Week 30: Calm After The Storm

          After nine classes, a countless number of exams, and an even more countless number of hours studying, I’ve reached week thirty of PA school, completing my first year! This afternoon, I bubbled-in my final answer on the last exam of the semester, and exited the same classroom that I first entered not so long ago, back in September. A mere nine months have passed by and I cannot believe how much new information I’ve been taught…it’s unbelievable.

          Relative to last semester, this semester was definitely more challenging, but all of my finals thankfully went well. The written exams (Clinical Lab Medicine, Clinical Skills, Pharmacology, Informatics, and Nephrology) were all generally fair. For my Clinical Skills practical (when I have to perform a physical exam on another student, in front of a professor), I was observed performing the cardiovascular physical exam, which is much simpler and quicker to perform than the lung and abdominal exams, so I was happy to have randomly chosen that exam. Overall, the endless marathon of studying did pay off, and I think I managed the stress a bit better than last semester around this same time. It wasn’t that I cared any less this time around, but I had more of an attitude of whatever happens, happens (especially after surviving that Cardiology final back in March). Honestly, there’s only so much one can learn in such a limited amount of time, so it’s all about trying your best and finally hoping that your best effort will be enough.

          So, to sum up this semester, I would say it was definitely chaotic, and obviously kept me super busy, but I probably wouldn’t have done anything differently. It’s absolutely crazy to think that one year from now I’ll be starting my rotations, practicing on real patients, in real medical settings. And although it feels like I’ve learned so much up to this point, there’s still an enormous amount of information that I’ve yet to learn. Next semester (semester three) has been regarded by most students as the most difficult one of the four…so I guess this year of school was only a warm-up for things still to come. But, luckily, I have three months to relax, and only one-half of a textbook to study (we have an exam in Clinical Skills the first week we return, just on everything we learned this semester). This will likely be my last summer off until I retire, so I’m going to make it a great one!

          Thank you to everyone who’s been reading this blog. You all don’t know how much of a difference it makes knowing that people are supporting me and truly care to read about my experiences as they unfold throughout the course of this three year (now only two!) journey. I’m certain that there will be many more stories to tell over the next two years. For now, these blog posts are to be continued…(start checking for new posts mid-August!)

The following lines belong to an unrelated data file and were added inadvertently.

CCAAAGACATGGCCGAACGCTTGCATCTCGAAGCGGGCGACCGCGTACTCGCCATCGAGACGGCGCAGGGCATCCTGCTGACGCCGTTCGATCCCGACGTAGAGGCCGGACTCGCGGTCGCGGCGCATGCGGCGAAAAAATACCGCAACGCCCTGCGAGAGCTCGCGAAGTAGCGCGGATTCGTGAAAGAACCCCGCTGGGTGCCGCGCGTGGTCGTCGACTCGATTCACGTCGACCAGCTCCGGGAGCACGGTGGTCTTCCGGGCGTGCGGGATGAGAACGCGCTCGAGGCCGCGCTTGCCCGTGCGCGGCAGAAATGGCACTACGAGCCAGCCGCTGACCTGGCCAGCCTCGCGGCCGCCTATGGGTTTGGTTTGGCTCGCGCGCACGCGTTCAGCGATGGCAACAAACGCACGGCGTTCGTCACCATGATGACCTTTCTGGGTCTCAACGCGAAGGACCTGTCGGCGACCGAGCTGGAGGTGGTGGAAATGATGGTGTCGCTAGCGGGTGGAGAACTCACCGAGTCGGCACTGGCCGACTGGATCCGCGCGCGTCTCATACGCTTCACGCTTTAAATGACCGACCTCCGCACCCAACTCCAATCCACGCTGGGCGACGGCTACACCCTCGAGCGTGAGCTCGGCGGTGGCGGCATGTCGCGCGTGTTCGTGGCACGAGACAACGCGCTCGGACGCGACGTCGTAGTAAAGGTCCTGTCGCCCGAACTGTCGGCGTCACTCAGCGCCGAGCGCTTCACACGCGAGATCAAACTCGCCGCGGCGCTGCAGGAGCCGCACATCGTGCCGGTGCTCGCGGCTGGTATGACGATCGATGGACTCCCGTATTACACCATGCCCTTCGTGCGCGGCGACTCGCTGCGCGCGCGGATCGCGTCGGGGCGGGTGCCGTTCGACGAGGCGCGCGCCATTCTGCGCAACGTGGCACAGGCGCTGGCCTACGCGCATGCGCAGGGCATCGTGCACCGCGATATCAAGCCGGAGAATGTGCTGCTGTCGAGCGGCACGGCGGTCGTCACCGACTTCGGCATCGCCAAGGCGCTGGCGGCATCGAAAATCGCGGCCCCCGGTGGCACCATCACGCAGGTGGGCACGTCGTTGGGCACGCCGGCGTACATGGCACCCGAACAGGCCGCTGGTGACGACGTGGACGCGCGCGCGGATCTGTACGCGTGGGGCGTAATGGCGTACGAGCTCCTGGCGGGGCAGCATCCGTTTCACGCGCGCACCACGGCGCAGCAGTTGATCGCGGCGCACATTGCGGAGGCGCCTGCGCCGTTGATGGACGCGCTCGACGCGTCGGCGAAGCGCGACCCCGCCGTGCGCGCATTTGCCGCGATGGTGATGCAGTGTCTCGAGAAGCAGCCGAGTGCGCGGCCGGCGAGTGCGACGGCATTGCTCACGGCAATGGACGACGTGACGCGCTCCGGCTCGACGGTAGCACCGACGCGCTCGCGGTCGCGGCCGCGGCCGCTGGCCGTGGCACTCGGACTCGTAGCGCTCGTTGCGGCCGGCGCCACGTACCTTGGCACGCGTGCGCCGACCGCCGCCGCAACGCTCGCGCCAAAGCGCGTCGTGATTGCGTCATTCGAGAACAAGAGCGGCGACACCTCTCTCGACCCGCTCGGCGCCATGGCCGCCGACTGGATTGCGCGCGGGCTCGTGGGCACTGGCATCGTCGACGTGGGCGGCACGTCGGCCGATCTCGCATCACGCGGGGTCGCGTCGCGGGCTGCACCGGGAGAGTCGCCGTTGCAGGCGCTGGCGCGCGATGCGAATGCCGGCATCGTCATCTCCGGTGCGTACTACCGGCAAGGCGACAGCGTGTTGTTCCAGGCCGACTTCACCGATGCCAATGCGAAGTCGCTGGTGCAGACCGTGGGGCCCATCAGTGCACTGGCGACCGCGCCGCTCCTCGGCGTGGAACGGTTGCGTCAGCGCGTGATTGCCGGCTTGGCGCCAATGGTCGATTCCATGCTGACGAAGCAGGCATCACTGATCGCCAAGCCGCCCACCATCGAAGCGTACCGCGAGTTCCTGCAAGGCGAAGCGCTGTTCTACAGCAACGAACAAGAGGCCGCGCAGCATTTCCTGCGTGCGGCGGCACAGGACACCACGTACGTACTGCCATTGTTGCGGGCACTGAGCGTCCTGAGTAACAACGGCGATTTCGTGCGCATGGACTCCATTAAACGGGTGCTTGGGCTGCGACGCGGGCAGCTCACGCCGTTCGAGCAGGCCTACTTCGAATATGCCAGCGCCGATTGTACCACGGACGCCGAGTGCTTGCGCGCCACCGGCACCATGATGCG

Here are the answers to your final: True; Nephrons; Tricuspid valve; Lithotripsy; False (Prednisone is a steroid)  

Week 29: The Final Stretch

          Note: The “patients” I speak of are actors/actresses hired and trained to simulate real patient encounters. 

          Today, at 11:15 a.m., I found myself standing in front of examination room #9, the same room that stood before me not so long ago. When given the cue to knock on the exam room door and meet my first of two patients for the day, I would once again cast my PA school training wheels aside. When prompted, I knocked on the door, entered the room, and found my first patient, a short, older female sitting a bit hunched forward on the exam table. After a brief introduction, I asked the patient what brought her to the office today, and she answered that she had been experiencing left abdominal pain for about two weeks. As I elicited the history of this complaint, it became clear that the patient was a bit nervous about the possibility of colon cancer, being that her mother had passed of this diagnosis several years ago. After much questioning, I proceeded with an exam of the patient’s abdomen, and so I listened to her bowel sounds, assessed the size of her liver and spleen, and palpated (touched) several abdominal areas, including the area of pain. The patient noticeably flinched when I placed pressure on her lower left abdomen, the site of pain, but this was an expected reaction. When I completed the exam, I inquired about screening tests (specifically colonoscopies) that the patient had in the past, and she reported that her last colonoscopy showed signs of diverticulosis (formation of pouch-like structures in the colon). This colonoscopy finding fit well with my overall impression, and so it was most likely that the patient was experiencing a bout of diverticulitis (inflammation of one or more of these pouches). Being that she did have a fever, I reassured her that her discomfort was likely due to this (diverticulitis), rather than a structural abnormality like colon cancer, but I did recommend another colonoscopy so that we can be certain of the diagnosis. The patient seemed content with the plan, and with that, my first twenty-minute appointment was complete.